Common Core State Standards and Diocese of Gaylord Catholic Schools
Dear Parents, Guardians, and other Stakeholders in Catholic Schools:
Much discussion and debate is currently taking place across the country, as well as here in Michigan, with regards to the Common Core State Standards Initiative. As a result, many are concerned about how this initiative might impact, for better or for worse, the Catholic schools here in our Diocese. The Common Core initiative asserts that it will increase the rigor and accountability within the public school system. However, while none would argue with the goal of improving K-12 public education in this country, it is necessary to point out that Catholic schools have been successfully preparing students to enter both the workforce and higher education with high rates of success for well over a hundred years.
Catholic education continues to be synonymous with values, academic rigor, order and discipline. In the Diocese of Gaylord employers consistently compliment the work ethic of our students and colleges and universities recognize that students admitted to their institution will not just attend for a time, they will graduate. With nearly 99% of our students going on to higher education, our Catholic schools have been delivering a rigorous curriculum that is aligned to college readiness for many years. All of the things that the Common Core initiative is presently proposing to address in the public sector have been the traditional focus of Catholic schools in our diocese and across the country for many years.
Additionally, our Catholic identity and formation remains at the heart of who we are and what we do; in essence teaching our students to recognize and pursue that which is good, holy, true and beautiful. Unfortunately, there has been a past tendency for Faith based institutions to embrace popular secular constructs and then attempt to shoehorn in religion. Regrettably, the fruits of this temptation have been the dilution of Catholic culture and loss of identity that has been so lamented for nearly half a century. Taking all of this into account, it would seem unwise to relinquish control and abandon what has served us well and proven to be effective.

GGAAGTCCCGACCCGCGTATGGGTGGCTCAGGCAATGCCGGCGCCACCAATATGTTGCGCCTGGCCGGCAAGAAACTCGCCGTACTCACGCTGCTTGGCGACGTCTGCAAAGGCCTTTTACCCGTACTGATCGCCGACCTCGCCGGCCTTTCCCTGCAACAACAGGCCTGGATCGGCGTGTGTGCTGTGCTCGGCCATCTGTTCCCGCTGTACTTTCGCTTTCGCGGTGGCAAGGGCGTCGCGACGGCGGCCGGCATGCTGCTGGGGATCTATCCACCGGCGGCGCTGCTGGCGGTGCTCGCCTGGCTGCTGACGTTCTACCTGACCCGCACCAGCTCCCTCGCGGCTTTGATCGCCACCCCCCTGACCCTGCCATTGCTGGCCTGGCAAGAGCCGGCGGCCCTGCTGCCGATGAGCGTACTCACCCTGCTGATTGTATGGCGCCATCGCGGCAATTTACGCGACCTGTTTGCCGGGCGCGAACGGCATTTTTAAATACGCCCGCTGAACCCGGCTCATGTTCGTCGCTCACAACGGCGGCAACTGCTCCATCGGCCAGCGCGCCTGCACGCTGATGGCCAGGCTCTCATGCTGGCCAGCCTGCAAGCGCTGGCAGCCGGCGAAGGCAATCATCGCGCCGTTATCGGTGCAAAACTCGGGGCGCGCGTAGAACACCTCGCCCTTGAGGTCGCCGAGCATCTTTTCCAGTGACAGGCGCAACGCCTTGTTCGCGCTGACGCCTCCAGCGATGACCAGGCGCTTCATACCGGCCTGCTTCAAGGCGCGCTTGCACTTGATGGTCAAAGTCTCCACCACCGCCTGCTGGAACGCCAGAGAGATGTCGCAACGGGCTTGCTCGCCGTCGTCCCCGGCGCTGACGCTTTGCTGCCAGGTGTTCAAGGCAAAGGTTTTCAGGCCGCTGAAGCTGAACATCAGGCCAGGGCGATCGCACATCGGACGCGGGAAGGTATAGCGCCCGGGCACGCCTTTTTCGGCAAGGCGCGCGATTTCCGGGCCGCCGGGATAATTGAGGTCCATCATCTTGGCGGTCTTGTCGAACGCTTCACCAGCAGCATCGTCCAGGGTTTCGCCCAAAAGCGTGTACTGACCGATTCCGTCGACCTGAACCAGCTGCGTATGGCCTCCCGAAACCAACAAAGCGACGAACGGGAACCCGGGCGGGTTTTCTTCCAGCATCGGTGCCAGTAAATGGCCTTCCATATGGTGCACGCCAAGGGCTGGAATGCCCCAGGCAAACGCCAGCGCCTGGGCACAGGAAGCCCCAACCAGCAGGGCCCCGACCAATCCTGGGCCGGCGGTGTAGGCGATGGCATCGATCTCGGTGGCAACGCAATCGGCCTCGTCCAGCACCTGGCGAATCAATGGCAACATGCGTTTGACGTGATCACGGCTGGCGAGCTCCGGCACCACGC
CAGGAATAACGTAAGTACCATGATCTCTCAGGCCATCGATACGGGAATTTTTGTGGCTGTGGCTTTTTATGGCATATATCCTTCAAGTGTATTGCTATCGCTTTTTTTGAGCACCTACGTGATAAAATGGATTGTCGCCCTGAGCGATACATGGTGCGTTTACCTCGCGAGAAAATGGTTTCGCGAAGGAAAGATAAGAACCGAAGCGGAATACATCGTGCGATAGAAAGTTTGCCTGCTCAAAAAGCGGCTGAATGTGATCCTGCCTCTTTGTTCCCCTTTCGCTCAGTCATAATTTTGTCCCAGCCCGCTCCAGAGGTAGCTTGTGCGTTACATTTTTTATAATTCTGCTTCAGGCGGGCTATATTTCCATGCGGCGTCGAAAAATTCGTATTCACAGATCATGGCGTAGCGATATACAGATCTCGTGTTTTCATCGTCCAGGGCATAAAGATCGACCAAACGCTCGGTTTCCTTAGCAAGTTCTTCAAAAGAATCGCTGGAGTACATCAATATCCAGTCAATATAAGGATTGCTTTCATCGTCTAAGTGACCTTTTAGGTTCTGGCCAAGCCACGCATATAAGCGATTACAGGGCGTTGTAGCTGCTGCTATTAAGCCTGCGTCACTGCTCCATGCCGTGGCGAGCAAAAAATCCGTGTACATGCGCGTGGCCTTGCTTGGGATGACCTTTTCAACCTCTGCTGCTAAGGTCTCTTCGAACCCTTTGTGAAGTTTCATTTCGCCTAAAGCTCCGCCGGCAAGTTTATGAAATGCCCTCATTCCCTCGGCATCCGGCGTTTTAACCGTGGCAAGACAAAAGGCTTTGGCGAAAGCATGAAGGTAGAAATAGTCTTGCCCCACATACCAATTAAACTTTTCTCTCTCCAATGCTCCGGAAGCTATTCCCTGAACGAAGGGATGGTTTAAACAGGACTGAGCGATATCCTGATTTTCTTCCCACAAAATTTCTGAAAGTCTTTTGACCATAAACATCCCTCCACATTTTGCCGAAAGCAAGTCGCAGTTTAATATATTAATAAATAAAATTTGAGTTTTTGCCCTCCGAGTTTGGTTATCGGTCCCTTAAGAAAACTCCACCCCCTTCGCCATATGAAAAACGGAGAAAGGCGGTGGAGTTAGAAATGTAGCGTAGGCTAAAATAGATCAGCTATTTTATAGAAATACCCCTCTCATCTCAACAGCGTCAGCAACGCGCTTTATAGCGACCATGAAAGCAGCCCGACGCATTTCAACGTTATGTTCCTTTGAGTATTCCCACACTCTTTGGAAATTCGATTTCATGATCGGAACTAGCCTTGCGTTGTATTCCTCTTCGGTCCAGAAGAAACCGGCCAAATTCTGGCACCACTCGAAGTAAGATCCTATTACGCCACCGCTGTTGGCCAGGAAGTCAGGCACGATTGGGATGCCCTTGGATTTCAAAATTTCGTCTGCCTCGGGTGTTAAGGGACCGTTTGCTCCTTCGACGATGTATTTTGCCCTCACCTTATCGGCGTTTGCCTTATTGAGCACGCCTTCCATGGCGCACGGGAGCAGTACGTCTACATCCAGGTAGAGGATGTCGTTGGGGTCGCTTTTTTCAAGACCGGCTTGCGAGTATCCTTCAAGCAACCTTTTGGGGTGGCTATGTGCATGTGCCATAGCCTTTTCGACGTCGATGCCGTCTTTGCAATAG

While the Common Core may afford potential for gain there is most certainly potential for loss as well. It would be irresponsible for our diocese to embrace that which has not been tested or proven superior to what we currently use. Nonetheless, our work of evaluating and examining the Common Core is ongoing. I assure you that when making curricular decisions, we always take into account the possible academic and spiritual gains and then make prudent decisions in the best interest of our students. For additional information (including frequently asked questions as well as links to curriculum and assessment resources) please visit our website here.
Charles H. Taylor, Superintendent of Catholic Schools
Diocese of Gaylord